A new model for dark matter

A new model for dark matter

A new model for dark matter

This NASA Hubble Space Telescope image shows the distribution of dark matter at the center of the giant galaxy cluster Abell 1689, which contains about 1,000 galaxies and trillions of stars. Dark matter is an invisible form of matter that accounts for most of the mass in the universe. Hubble cannot see dark matter directly. The astronomers inferred its location by analyzing the effect of gravitational lensing, where light from the galaxies behind Abell 1689 is distorted by intervening matter within the cluster. The researchers used the observed positions of 135 lensed images of 42 background galaxies to calculate the location and amount of dark matter in the cluster. They superimposed a map of these inferred dark matter concentrations, tinted in blue, on an image of the cluster taken by Hubble’s Advanced Camera for Surveys. If the cluster’s gravity came only from the visible galaxies, the lensing distortions would be much weaker. The map reveals that the densest concentration of dark matter is in the core of the cluster. Abell 1689 resides 2.2 billion light-years from Earth. The image was taken in June 2002. Credit: NASA, ESA, D. Coe (NASA Jet Propulsion Laboratory/California Institute of Technology, and Space Telescope Science Institute), N. Benitez (Instituto de Astrofísica de Andalucía, Spain), T Broadhurst (University of the Basque Country, Spain), and H. Ford (Johns Hopkins University)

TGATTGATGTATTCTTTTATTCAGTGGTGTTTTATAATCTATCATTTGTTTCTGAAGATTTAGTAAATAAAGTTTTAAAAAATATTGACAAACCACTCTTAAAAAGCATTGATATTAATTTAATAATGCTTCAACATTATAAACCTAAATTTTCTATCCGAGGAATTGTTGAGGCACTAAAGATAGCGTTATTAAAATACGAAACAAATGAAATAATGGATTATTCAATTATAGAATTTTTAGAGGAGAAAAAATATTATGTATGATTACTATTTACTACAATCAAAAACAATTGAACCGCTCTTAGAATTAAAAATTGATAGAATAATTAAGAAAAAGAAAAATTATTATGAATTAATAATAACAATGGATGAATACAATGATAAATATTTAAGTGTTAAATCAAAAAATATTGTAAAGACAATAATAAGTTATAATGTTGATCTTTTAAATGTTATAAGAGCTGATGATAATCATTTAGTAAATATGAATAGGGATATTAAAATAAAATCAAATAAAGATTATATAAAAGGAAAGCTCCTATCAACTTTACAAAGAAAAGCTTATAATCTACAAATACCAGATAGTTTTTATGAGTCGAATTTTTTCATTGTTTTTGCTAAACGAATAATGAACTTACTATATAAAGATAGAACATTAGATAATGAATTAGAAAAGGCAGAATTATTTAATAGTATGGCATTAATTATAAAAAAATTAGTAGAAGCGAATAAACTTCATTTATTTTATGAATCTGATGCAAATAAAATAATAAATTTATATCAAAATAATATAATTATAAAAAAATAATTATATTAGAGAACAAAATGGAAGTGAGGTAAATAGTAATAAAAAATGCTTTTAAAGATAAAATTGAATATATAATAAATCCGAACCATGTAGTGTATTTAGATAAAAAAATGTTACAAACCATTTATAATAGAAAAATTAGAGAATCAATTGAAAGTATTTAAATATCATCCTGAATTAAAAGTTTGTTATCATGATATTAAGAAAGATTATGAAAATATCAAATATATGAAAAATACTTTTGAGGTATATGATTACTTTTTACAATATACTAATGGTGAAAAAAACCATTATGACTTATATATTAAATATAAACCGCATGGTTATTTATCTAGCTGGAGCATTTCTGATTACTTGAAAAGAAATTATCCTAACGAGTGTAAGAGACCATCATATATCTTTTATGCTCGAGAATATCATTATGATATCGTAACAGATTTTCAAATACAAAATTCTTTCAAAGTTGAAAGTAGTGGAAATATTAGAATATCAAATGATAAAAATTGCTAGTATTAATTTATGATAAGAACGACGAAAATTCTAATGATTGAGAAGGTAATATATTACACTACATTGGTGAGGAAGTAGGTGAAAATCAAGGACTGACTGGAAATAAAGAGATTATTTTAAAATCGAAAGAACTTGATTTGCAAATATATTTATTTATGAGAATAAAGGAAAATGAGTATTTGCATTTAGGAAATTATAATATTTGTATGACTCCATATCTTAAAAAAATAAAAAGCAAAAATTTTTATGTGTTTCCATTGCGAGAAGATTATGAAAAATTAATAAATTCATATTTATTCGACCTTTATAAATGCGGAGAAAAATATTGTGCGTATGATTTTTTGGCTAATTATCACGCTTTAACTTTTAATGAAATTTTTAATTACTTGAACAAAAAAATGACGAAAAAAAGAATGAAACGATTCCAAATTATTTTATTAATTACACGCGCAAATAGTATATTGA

Dark matter remains one of the biggest mysteries in modern physics. It is clear that it must exist, because without dark matter, for example, the movement of galaxies cannot be explained. But it has never been possible to detect dark matter in an experiment.